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					ITIS 6010/8010
Usable Privacy & Security

Dr. Heather Richter Lipford
richter@uncc.edu
Agenda

   Evaluation (from last time)
   Ethics & IRB
   Assignments update
   Chapter 2 & 3 discussion
When to do evaluation?
   Summative
    – assess an existing system
    – judge if it meets some criteria
   Formative
    – assess a system being designed
    – gather input to inform design


   Which you do depends on maturity of prototypes and
    goals of evaluation
   Same techniques work for both
Evaluation techniques
   Feedback from experts
    – Discount usability techniques: heuristic evaluation,
      cognitive walkthrough
   Observe users
    – Think-aloud & Cooperative evaluation
   Talk to users
    – Interviews & Focus groups
   Survey users
    – Questionnaires
   Test hypotheses
    – Experiments
Typical User Study
   Bring participants into a controlled
    setting (lab)
   Introductions and consent
   Gather demographic data and give
    instructions
   Ask participant to do a set of tasks
    – Prototype can be simulated or partially
      functional
   Observe and record behavior
   Ask participant for feedback about
    interface
Many variations

   Show or demonstrate mockup,
    storyboard, screenshots and gather
    feedback
   Observe or gather data about behavior
    in a natural setting
   Can be multiple sessions or just one
Evaluation planning
   Decide on techniques, tasks, materials
    – What are usability criteria?
    – How much required authenticity?
   How many people, how long
   How to record data, how to analyze data
   Prepare materials – interfaces,
    storyboards, questionnaires, etc.
   Pilot the entire evaluation
    – Test all materials, tasks, questionnaires, etc.
    – Find and fix the problems with wording,
      assumptions
    – Get good feel for length of study
General
Recommendations
   Clearly identify evaluation goals
   Include both objective & subjective data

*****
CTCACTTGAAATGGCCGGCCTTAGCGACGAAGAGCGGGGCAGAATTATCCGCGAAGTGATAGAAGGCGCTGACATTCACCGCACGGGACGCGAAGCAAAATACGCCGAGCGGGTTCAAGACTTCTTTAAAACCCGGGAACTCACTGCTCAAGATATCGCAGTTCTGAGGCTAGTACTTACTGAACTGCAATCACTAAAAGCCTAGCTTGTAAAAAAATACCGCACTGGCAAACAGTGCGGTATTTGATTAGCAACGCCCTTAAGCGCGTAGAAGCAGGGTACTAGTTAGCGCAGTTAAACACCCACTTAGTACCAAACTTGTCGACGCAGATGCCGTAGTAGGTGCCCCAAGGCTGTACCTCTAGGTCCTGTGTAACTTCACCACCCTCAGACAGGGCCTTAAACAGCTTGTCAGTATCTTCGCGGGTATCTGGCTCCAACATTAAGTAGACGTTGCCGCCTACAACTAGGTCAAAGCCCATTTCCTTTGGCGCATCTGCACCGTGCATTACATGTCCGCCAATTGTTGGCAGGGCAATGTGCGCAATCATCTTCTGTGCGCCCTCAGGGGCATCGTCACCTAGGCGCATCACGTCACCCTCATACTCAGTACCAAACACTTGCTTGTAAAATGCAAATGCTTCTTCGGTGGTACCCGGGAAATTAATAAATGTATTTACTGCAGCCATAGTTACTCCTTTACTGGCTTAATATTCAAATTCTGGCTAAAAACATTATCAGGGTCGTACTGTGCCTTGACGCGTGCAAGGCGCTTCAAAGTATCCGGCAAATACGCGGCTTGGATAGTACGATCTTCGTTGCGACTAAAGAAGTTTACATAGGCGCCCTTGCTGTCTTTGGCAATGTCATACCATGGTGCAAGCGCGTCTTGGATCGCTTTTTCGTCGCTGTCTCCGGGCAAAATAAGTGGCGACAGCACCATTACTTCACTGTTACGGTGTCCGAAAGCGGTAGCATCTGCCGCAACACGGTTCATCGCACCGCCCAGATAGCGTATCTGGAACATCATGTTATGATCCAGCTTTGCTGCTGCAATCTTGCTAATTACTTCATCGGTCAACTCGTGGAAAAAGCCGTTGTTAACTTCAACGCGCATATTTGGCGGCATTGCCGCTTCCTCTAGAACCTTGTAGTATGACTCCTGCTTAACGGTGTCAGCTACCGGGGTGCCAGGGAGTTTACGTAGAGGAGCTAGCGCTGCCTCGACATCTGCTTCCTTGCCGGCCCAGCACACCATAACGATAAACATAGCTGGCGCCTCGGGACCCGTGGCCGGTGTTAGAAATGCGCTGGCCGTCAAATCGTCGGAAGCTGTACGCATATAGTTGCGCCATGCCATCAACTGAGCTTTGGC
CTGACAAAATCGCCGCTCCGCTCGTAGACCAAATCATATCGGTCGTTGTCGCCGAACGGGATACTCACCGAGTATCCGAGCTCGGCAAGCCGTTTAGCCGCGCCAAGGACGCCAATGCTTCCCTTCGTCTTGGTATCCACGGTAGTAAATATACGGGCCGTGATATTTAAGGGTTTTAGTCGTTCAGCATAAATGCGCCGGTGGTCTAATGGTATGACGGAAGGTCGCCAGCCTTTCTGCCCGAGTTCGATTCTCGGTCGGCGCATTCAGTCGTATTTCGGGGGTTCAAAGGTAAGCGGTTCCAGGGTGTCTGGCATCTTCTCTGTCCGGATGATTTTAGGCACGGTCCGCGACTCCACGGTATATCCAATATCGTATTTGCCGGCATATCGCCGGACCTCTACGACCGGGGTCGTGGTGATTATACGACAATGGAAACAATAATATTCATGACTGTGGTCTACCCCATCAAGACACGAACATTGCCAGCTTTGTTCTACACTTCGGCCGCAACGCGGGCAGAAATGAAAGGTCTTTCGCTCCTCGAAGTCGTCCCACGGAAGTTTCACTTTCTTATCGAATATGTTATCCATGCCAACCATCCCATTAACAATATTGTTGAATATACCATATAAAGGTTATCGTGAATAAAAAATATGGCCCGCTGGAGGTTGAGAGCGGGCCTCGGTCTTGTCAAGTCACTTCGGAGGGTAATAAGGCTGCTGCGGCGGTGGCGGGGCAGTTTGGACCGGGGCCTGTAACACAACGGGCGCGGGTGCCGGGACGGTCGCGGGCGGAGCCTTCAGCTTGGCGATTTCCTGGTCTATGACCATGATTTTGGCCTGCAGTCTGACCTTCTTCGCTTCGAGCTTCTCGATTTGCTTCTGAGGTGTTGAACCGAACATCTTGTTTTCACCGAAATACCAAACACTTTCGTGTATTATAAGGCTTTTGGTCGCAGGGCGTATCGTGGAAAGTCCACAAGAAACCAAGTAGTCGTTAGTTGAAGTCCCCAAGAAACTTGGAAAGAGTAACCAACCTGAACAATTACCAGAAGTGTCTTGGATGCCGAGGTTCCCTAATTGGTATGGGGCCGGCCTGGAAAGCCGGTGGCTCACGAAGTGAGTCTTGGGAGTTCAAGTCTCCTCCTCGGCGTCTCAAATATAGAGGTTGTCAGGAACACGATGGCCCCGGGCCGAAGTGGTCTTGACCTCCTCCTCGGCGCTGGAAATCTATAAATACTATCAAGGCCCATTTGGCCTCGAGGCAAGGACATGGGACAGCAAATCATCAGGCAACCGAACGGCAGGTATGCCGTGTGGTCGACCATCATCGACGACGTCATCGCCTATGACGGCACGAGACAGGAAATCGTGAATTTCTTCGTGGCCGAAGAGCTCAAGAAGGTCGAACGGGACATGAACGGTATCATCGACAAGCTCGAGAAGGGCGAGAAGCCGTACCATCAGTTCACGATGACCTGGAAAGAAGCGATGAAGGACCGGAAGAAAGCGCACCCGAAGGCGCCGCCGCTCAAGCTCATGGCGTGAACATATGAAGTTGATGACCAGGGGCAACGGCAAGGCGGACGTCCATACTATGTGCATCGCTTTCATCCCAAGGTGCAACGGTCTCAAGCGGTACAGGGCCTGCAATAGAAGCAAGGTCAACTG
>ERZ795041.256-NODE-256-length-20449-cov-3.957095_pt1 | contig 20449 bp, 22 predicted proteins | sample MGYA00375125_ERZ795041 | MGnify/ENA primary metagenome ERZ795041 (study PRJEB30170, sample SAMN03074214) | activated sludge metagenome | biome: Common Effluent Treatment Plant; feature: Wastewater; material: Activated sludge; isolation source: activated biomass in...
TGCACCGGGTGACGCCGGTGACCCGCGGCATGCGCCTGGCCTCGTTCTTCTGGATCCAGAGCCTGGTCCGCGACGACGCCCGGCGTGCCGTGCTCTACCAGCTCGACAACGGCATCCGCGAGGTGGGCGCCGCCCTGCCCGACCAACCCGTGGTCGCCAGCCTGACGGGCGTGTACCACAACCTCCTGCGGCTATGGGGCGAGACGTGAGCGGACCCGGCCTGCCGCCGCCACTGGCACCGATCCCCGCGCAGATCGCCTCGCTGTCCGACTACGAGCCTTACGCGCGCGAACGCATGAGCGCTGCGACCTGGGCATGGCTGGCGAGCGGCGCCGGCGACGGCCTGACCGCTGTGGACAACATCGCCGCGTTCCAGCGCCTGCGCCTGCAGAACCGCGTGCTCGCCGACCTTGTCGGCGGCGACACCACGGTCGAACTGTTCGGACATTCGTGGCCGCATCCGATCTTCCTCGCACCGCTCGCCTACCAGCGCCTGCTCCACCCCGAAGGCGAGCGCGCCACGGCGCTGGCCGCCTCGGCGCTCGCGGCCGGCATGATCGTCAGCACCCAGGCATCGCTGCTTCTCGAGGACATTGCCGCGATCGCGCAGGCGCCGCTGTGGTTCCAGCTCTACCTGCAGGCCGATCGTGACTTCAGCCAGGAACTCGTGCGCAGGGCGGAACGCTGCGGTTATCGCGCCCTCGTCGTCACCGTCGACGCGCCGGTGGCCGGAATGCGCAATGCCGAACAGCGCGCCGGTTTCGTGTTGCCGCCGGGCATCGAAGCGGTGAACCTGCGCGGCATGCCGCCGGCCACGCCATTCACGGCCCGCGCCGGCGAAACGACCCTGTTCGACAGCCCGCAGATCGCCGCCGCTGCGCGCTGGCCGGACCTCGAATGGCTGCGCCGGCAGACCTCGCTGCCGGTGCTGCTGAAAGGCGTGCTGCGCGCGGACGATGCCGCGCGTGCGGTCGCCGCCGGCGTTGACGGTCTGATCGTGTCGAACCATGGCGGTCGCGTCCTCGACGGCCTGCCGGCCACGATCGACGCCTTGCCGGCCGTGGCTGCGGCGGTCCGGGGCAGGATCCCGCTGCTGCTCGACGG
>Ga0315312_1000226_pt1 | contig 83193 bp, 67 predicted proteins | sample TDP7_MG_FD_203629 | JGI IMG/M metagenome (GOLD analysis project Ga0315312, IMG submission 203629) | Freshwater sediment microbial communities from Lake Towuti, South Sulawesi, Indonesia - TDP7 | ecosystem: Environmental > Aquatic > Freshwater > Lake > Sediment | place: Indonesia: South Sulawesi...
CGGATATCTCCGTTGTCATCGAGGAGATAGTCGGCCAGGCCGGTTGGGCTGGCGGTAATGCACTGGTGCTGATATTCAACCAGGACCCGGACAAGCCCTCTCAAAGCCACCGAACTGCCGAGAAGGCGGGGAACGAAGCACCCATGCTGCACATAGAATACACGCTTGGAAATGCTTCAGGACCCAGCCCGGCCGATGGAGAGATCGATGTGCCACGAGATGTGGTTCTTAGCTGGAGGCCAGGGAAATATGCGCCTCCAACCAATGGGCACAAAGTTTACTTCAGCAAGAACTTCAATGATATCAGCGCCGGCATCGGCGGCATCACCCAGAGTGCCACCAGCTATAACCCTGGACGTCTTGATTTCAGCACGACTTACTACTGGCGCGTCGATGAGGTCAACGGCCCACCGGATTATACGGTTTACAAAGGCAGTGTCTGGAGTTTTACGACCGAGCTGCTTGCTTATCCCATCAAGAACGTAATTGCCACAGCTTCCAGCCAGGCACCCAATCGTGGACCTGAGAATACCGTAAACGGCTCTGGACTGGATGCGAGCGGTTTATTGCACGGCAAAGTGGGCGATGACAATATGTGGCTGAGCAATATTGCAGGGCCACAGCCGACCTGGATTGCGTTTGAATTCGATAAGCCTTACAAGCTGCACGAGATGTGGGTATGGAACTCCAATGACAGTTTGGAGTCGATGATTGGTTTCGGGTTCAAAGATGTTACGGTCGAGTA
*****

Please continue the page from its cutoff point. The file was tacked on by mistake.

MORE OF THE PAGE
– e.g. “completion time” and “preference”
   Use multiple measures, within a type
    – e.g. “reaction time” and “accuracy”
   Use quantitative measures where possible
    – e.g. preference score (on a scale of 1-7)


Note: Only gather the data required; do so with
  minimum interruption, hassle, time, etc.
Performing the Study
   Be well prepared so participant’s time is not wasted
   Describe the purpose of the evaluation
    – “I’m testing the product; I’m not testing you”
   Explain procedures without compromising results
   Session should not be too long , subject can quit
    anytime
   Never express displeasure or anger
   Data to be stored anonymously, securely, and/or
    destroyed
Consent
   Why important?
    – People can be sensitive about this process and issues
    – Errors will likely be made, participant may feel inadequate
    – May be mentally or physically strenuous
 What are the potential risks (there are always
  risks)?
 “Vulnerable” populations need special care &
  consideration
    – Children; disabled; pregnant; students (why?)


   More later on IRB…
Now what do you do?
   Start just looking at the data
    – Were there outliers, people who fell asleep,
      anyone who tried to mess up the study, etc.?
   Sort & prioritize the data
   Identify & summarize issues:
    – Overall, how did people do?
    – “5 W’s” (Where, what, why, when, and for
      whom were the problems?)
   Compile aggregate results and descriptive
    statistics
Making Conclusions

   Where did you meet your criteria? Where
    didn’t you?
   What were the problems? How serious are
    these problems?
   What design changes should be made?
    – Update task analysis, scenarios, etc.
   Prioritize and plan changes to the design
   Modify prototypes and go again
Experiments

   A controlled way to determine impact of
    design parameters on user experience
   Want results to eliminate possiblity of
    chance

   Hypothesis: What you predict will happen